Several studies suggest the authorized Covid [Chinese coronavirus] vaccines remain effective in preventing severe disease and hospitalization but may be less effective in preventing infection or mild symptomatic illness, according to the slides submitted by CDC scientist Dr. Sara Oliver. The CDC’s Advisory Committee on Immunization Practices is meeting Monday to consider booster shots for all eligible Americans. They are also scheduled to vote on endorsing the Food and Drug Administration’s final approval of Pfizer’s vaccine.

Since the highly contagious delta variant first appeared, vaccine efficacy has ranged between 39% and 84%, according to the presentation, which referenced several separate studies. One study looking at health-care workers and first responders showed overall vaccine efficacy fell to around 65% in July – down from about 90% in February, according to the slides. Israel data shows the efficacy of Pfizer’s vaccine has fallen to as low as 39% in that country.

Kluge said Monday that high transmission rates in Europe are “deeply worrying, particularly in the light of low vaccination uptake in priority populations in a number of countries.” 

He cited a University of Washington study that projected up to 236,000 more coronavirus deaths in Europe by December 1.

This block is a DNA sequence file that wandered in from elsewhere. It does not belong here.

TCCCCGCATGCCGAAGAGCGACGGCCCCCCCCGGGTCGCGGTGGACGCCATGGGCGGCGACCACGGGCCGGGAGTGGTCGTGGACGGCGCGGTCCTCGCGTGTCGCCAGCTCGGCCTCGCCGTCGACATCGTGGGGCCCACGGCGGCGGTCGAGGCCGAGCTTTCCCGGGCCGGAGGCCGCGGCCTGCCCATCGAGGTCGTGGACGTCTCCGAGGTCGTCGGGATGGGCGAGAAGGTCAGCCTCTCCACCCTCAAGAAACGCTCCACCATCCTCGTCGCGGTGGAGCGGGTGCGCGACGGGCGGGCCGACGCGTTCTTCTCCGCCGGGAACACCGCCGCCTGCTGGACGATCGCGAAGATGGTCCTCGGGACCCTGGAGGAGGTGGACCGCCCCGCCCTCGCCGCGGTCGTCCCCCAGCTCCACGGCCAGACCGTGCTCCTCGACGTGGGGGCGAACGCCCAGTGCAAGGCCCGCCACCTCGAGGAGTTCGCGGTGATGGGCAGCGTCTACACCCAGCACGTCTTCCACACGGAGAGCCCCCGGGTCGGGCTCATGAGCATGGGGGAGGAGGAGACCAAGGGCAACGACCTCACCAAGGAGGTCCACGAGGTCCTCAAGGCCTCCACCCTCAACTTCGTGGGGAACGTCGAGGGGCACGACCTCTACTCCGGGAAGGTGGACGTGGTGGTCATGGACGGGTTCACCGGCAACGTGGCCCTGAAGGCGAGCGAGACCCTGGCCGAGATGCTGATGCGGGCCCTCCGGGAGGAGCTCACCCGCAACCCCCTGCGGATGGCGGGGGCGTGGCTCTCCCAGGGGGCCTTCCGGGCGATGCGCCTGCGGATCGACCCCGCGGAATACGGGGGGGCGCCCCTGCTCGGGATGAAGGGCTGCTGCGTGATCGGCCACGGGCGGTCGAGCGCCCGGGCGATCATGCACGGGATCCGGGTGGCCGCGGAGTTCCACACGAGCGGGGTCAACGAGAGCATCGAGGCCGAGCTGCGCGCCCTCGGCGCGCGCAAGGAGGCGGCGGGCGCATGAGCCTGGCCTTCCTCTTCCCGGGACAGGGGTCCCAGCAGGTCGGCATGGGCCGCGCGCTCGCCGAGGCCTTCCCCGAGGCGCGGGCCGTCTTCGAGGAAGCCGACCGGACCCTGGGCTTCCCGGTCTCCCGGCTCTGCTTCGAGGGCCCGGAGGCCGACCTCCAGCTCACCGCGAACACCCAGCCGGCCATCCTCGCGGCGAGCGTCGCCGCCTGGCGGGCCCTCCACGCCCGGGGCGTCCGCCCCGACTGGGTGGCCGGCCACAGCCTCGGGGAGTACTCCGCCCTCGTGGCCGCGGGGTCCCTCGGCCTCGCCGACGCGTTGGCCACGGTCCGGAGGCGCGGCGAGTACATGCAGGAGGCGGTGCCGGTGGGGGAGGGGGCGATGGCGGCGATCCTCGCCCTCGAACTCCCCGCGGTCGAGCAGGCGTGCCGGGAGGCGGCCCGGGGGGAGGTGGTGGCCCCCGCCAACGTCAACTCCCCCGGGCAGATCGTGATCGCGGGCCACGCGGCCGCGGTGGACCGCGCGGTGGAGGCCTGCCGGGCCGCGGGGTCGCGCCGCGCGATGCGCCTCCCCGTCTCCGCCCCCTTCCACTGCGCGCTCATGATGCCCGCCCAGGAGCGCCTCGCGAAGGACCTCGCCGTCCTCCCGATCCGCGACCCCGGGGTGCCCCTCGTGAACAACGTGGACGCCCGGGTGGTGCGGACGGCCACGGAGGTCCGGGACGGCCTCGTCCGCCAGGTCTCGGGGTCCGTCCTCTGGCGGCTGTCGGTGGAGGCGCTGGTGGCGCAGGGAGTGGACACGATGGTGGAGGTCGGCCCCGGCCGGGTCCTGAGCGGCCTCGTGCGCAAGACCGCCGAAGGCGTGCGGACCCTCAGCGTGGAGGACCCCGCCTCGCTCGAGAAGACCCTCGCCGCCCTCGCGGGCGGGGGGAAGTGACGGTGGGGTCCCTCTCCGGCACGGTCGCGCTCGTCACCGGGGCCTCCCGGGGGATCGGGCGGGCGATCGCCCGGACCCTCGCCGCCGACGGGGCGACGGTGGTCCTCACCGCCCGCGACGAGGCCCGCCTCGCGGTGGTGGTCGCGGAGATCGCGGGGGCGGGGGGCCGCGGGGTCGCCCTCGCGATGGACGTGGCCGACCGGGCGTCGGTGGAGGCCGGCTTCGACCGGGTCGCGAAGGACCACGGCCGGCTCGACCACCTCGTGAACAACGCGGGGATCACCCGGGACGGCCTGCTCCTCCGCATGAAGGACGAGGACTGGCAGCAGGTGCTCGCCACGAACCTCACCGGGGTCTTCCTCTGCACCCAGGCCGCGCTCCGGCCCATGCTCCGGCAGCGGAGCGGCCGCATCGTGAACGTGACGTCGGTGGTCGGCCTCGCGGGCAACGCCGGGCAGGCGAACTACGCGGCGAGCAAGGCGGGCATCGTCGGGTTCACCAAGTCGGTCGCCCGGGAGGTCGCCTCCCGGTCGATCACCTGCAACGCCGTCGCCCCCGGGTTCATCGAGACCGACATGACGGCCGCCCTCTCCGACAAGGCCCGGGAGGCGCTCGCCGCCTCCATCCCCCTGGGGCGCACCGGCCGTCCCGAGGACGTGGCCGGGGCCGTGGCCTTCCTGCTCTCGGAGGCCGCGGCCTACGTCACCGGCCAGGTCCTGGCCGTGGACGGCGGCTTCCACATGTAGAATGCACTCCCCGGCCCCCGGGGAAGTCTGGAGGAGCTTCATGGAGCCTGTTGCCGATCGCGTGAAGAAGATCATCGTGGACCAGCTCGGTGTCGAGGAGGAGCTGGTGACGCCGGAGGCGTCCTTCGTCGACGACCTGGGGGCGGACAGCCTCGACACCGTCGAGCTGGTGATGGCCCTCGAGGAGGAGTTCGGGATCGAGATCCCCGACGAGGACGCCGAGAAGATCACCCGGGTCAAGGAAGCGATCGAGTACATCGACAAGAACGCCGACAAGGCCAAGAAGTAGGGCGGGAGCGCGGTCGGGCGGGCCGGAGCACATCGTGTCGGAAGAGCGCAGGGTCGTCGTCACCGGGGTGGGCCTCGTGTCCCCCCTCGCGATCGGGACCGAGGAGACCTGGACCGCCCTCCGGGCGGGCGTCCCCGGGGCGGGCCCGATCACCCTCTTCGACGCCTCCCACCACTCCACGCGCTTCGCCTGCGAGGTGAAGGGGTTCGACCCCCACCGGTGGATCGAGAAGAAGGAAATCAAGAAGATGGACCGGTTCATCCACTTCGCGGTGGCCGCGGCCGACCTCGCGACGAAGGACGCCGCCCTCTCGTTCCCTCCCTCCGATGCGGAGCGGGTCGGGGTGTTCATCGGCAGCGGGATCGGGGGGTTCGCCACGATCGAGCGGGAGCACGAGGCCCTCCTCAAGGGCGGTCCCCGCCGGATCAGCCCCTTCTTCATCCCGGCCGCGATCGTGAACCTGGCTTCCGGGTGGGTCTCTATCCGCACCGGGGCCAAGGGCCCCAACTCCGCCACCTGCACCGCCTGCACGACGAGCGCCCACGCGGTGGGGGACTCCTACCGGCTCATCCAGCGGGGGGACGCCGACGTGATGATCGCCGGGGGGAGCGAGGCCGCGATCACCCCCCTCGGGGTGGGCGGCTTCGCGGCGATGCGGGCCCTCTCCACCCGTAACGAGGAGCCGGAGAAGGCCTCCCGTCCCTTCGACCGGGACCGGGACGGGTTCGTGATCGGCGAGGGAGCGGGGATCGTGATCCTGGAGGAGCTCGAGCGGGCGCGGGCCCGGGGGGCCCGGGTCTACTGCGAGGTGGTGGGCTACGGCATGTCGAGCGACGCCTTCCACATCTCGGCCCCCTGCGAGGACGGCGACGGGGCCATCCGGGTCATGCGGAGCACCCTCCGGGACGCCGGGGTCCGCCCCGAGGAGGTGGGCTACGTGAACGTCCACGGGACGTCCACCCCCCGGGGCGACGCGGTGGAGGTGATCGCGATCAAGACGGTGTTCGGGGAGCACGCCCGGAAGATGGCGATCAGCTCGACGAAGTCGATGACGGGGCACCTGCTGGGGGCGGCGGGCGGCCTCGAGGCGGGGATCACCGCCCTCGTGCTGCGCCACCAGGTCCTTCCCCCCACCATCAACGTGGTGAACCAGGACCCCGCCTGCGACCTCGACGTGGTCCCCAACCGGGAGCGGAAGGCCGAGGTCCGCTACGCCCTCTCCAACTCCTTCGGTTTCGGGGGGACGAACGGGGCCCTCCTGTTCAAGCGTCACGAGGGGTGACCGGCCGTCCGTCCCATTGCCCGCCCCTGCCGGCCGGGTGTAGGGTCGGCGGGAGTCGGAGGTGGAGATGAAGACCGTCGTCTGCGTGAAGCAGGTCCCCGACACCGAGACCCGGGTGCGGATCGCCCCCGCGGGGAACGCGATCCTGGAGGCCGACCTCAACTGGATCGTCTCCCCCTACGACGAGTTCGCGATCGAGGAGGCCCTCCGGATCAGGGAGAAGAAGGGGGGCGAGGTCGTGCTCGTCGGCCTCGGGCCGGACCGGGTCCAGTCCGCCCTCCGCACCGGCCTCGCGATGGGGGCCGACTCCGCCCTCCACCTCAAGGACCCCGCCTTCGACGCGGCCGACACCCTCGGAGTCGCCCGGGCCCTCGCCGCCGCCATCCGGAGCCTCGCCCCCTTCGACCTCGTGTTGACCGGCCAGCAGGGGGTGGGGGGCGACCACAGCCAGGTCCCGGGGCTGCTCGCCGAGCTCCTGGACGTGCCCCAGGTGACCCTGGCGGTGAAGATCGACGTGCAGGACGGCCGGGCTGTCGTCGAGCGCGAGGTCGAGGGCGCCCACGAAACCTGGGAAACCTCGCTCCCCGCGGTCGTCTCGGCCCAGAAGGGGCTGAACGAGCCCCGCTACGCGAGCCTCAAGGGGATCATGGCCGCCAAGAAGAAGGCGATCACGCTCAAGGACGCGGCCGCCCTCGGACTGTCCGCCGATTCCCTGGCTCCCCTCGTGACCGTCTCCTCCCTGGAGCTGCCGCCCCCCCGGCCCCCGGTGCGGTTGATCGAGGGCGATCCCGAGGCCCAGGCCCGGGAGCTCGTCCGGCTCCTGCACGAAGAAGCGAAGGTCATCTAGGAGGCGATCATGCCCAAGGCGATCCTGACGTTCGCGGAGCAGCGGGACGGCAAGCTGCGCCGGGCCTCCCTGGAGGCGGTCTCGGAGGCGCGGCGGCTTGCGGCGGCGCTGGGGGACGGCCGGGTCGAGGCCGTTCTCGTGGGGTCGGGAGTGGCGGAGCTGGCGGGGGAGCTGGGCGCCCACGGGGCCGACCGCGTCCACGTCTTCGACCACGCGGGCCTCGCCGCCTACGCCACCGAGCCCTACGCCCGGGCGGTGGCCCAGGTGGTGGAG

Kluge blamed “vaccine skepticism and science denial” for persistently high infection rates, while his office blamed “insufficient production” and “insufficient access,” along with public resistance to the shots. He also decried the “exaggerated easing” of coronavirus restrictions, including increased travel during the summer:

Volunteers and staffers knock on a door during an outreach effort to inform residents about an upcoming COVID-19 vaccination event, on June 30, 2021, in Birmingham, Alabama. – A black minority suspicious of vaccines in general, and conservative white rural people convinced that the vaccine is more dangerous than Covid-19: Alabama and several southern states in the United States have among the lowest vaccination rates, making this deprived region an Achilles heel in the face of the coronavirus (ELIJAH NOUVELAGE/AFP via Getty Images).

In addition to endorsing booster shots for vulnerable people, Kluge called for teachers, school personnel, and children older than 12 to get vaccinated as the school year gets underway in Europe.